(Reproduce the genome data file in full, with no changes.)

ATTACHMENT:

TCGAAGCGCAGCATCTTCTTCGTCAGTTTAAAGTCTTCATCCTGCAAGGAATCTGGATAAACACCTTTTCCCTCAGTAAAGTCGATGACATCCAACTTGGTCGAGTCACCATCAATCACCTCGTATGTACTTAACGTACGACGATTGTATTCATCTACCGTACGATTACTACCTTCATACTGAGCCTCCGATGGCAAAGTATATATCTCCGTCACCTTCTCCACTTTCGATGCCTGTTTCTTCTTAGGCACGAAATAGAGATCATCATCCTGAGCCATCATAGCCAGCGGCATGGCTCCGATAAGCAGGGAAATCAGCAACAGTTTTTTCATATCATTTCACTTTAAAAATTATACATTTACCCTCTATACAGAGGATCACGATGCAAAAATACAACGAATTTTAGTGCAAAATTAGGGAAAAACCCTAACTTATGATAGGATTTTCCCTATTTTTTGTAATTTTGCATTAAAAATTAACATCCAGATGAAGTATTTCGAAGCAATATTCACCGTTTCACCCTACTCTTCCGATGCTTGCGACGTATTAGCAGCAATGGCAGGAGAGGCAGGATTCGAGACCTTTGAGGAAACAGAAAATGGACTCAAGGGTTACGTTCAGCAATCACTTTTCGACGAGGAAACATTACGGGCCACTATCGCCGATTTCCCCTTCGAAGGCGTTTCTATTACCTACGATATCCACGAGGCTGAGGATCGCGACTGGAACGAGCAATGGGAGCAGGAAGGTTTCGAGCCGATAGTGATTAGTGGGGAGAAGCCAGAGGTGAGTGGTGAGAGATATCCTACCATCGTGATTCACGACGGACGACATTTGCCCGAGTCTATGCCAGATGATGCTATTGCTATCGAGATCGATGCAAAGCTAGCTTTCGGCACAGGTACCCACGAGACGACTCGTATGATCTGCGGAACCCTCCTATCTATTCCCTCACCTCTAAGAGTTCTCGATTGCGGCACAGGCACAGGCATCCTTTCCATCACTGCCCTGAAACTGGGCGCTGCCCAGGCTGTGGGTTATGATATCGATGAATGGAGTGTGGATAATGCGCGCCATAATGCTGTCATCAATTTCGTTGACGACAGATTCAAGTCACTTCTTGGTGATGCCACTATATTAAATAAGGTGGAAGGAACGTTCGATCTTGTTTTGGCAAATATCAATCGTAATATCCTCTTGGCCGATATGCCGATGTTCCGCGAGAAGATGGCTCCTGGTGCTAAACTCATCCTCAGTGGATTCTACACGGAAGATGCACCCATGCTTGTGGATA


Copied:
TCGAAGCGCAGCATCTTCTTCGTCAGTTTAAAGTCTTCATCCTGCAAGGAATCTGGATAAACACCTTTTCCCTCAGTAAAGTCGATGACATCCAACTTGGTCGAGTCACCATCAATCACCTCGTATGTACTTAACGTACGACGATTGTATTCATCTACCGTACGATTACTACCTTCATACTGAGCCTCCGATGGCAAAGTATATATCTCCGTCACCTTCTCCACTTTCGATGCCTGTTTCTTCTTAGGCACGAAATAGAGATCATCATCCTGAGCCATCATAGCCAGCGGCATGGCTCCGATAAGCAGGGAAATCAGCAACAGTTTTTTCATATCATTTCACTTTAAAAATTATACATTTACCCTCTATACAGAGGATCACGATGCAAAAATACAACGAATTTTAGTGCAAAATTAGGGAAAAACCCTAACTTATGATAGGATTTTCCCTATTTTTTGTAATTTTGCATTAAAAATTAACATCCAGATGAAGTATTTCGAAGCAATATTCACCGTTTCACCCTACTCTTCCGATGCTTGCGACGTATTAGCAGCAATGGCAGGAGAGGCAGGATTCGAGACCTTTGAGGAAACAGAAAATGGACTCAAGGGTTACGTTCAGCAATCACTTTTCGACGAGGAAACATTACGGGCCACTATCGCCGATTTCCCCTTCGAAGGCGTTTCTATTACCTACGATATCCACGAGGCTGAGGATCGCGACTGGAACGAGCAATGGGAGCAGGAAGGTTTCGAGCCGATAGTGATTAGTGGGGAGAAGCCAGAGGTGAGTGGTGAGAGATATCCTACCATCGTGATTCACGACGGACGACATTTGCCCGAGTCTATGCCAGATGATGCTATTGCTATCGAGATCGATGCAAAGCTAGCTTTCGGCACAGGTACCCACGAGACGACTCGTATGATCTGCGGAACCCTCCTATCTATTCCCTCACCTCTAAGAGTTCTCGATTGCGGCACAGGCACAGGCATCCTTTCCATCACTGCCCTGAAACTGGGCGCTGCCCAGGCTGTGGGTTATGATATCGATGAATGGAGTGTGGATAATGCGCGCCATAATGCTGTCATCAATTTCGTTGACGACAGATTCAAGTCACTTCTTGGTGATGCCACTATATTAAATAAGGTGGAAGGAACGTTCGATCTTGTTTTGGCAAATATCAATCGTAATATCCTCTTGGCCGATATGCCGATGTTCCGCGAGAAGATGGCTCCTGGTGCTAAACTCATCCTCAGTGGATTCTACACGGAAGATGCACCCATGCTTGTGGATA